Wednesday, April 24, 2019

The UAW tries again at VW in Chattanooga, Mississippi's waterboys for ALEC, and old socialist Milwaukee to host Democrats

It’s time for another Labor South roundup, and this go-round we find the United Auto Workers gearing up for another election at the Volkswagen plant in Chattanooga, Tennessee. This comes at the same time former VW boss Martin Winterkorn faces charges for fraud, much like former Nissan boss Carlos Ghosn is facing other charges of his own. Meanwhile Mississippi legislators lead the nation as waterboys for ALEC, while the top GOP gubernatorial candidate in that state warns against the threat of Hollywood elitists. This and a peek at old socialist Milwaukee!

Another Union Battle Looming at Volkswagen in Chattanooga

(To the right, the UAW's Walter Reuther--third from right, forefront--at the Battle of the Overpass in 1937--just before Ford goons began swinging their fists at him and other organizers)

 UPDATE - May 5, 2019: No date has been scheduled as of yet for the next vote for union representation at the Volkswagen plant in Chattanooga. However, Tennessee Gov. Bill Lee has already weighed in in a speech to plant workers last week that was a thinly veiled attack on the union. Par for the course in Tennessee politics. Volkswagen shut down its assembly lines so workers could hear it.)

Five years after losing a tight election at the Volkswagen plant in Chattanooga, Tennesee, the United Auto Workers is prepping for another vote very soon and the opposition is already gathering forces.

UAW officials say they hope this election will not be marred by the outside interference that contributed to their narrow 712-626 loss on Valentine’s Day in 2014. After pledging to stay away from that fray, then-U.S. Sen. Bob Corker, R-Tenn., and Tennessee Governor Bill Haslam came in with fists flying against the union. Haslam even threatened a promised $300 million state subsidy to help Volkswagen expand the plant if it went union.

The last election featured "a lot of outside interference," UAW Local 42 President Steve Cochran told Mike Pare of the Chattanooga Times Free Press. "We hope that doesn't happen like the last time."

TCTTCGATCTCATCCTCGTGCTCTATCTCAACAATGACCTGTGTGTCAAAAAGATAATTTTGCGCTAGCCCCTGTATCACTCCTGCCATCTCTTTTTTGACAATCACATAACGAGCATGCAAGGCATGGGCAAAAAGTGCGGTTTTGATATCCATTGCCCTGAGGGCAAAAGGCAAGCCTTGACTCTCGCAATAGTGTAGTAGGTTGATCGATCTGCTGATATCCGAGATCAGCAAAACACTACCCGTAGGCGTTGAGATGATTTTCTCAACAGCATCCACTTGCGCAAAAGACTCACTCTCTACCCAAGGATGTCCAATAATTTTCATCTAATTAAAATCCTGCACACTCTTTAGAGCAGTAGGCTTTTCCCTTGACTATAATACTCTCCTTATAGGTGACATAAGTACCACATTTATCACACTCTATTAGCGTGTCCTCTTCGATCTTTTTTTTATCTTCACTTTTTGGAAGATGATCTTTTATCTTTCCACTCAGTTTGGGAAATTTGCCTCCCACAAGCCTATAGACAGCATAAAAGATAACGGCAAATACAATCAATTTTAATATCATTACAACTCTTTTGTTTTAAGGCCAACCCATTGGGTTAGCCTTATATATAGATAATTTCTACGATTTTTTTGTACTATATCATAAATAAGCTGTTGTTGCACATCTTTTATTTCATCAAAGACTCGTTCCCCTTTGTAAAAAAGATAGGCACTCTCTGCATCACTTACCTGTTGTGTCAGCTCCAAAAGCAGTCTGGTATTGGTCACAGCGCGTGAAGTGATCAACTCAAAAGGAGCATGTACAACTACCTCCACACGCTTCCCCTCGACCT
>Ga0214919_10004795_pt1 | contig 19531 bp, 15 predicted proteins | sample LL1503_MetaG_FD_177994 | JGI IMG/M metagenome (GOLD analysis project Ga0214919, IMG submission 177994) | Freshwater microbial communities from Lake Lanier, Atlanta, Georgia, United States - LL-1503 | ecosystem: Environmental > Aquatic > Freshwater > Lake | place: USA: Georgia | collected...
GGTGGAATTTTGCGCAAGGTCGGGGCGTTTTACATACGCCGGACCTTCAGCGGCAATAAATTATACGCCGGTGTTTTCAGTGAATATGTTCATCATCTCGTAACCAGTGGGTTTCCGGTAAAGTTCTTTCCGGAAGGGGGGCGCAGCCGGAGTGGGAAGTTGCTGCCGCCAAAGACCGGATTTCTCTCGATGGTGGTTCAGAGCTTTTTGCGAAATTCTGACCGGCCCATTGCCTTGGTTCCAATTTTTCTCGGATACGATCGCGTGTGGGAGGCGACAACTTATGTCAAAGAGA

Will anti-union forces stay out of this battle? Of course not. The UAW needs a reality check if it even hopes for such a thing. In fact, the National Right to Work Foundation is already up in arms and trying to call attention to recent troubles at the union involving officials misusing union funds. Corker and Haslam will come off the farm to wave a bloody flag, bet on it, and so will old right-wing troglodytes like Grover Norquist.

Volkswagen, with 43 of its 45 plants around the world already unionized, will be fighting the union as well. It challenged a pro-union vote by skilled trades workers at the Chattanooga plant back in 2015, and its public pledges to remain neutral this time around ring hollow. No small irony that former VW boss Martin Winterkorn now faces serious fraud charges over the company’s diesel emissions scandal. If that goes south for him, he’ll find himself in the same kind of pickle that former Nissan CEO Carlos Ghosn is in. Ghosn has been in and out of jail in Japan in recent months due to charges that he misused the company’s cash.

What the UAW and pro-union workers at the plant need to do is be battle-ready and smart. Win the game at getting their message to the public, be more creative in their public relations, their catchy phrases, as well as in their appeals to the workers. Be the cause of social justice that the UAW was back in the 1930s, the UAW of Walter Reuther, not the diminished, vision-lacking UAW of more recent years.

The Waterboys of the Mississippi Legislature

More bills written by outside sources get filed in the Mississippi Legislature than in any other state, according to a recent report by USA Today.

Whether the issue is abortion, gun laws, or reduced regulation, legislators in this state carry more water for corporations and other outside groups than their counterparts elsewhere. The Republican-led legislature is a brooding hotbed of conservatism, fertile ground indeed for the arch-conservative Koch brothers and groups like the American Legislative Exchange Council.

Rest assured, with the Koch brothers and ALEC giving marching orders, Mississippi will remain the nation’s poorest state and one with ever-shrinking services to its legions of poor. Politicians like Republican gubernatorial candidate and current state Lieutenant Governor Tate Reeves can be expected to do their part. On the campaign trail recently, Reeves touted his low-tax, low-services, pro-school voucher, anti-public education agenda by decrying the growing influence of “the elitist not only in Hollywood on the West Coast but also on the East Coast” who want to destroy Mississippi and its values. Ross Barnett would be proud.

Good news in Milwaukee, let’s hope

(Jerry Lee Lewis in the 1950s)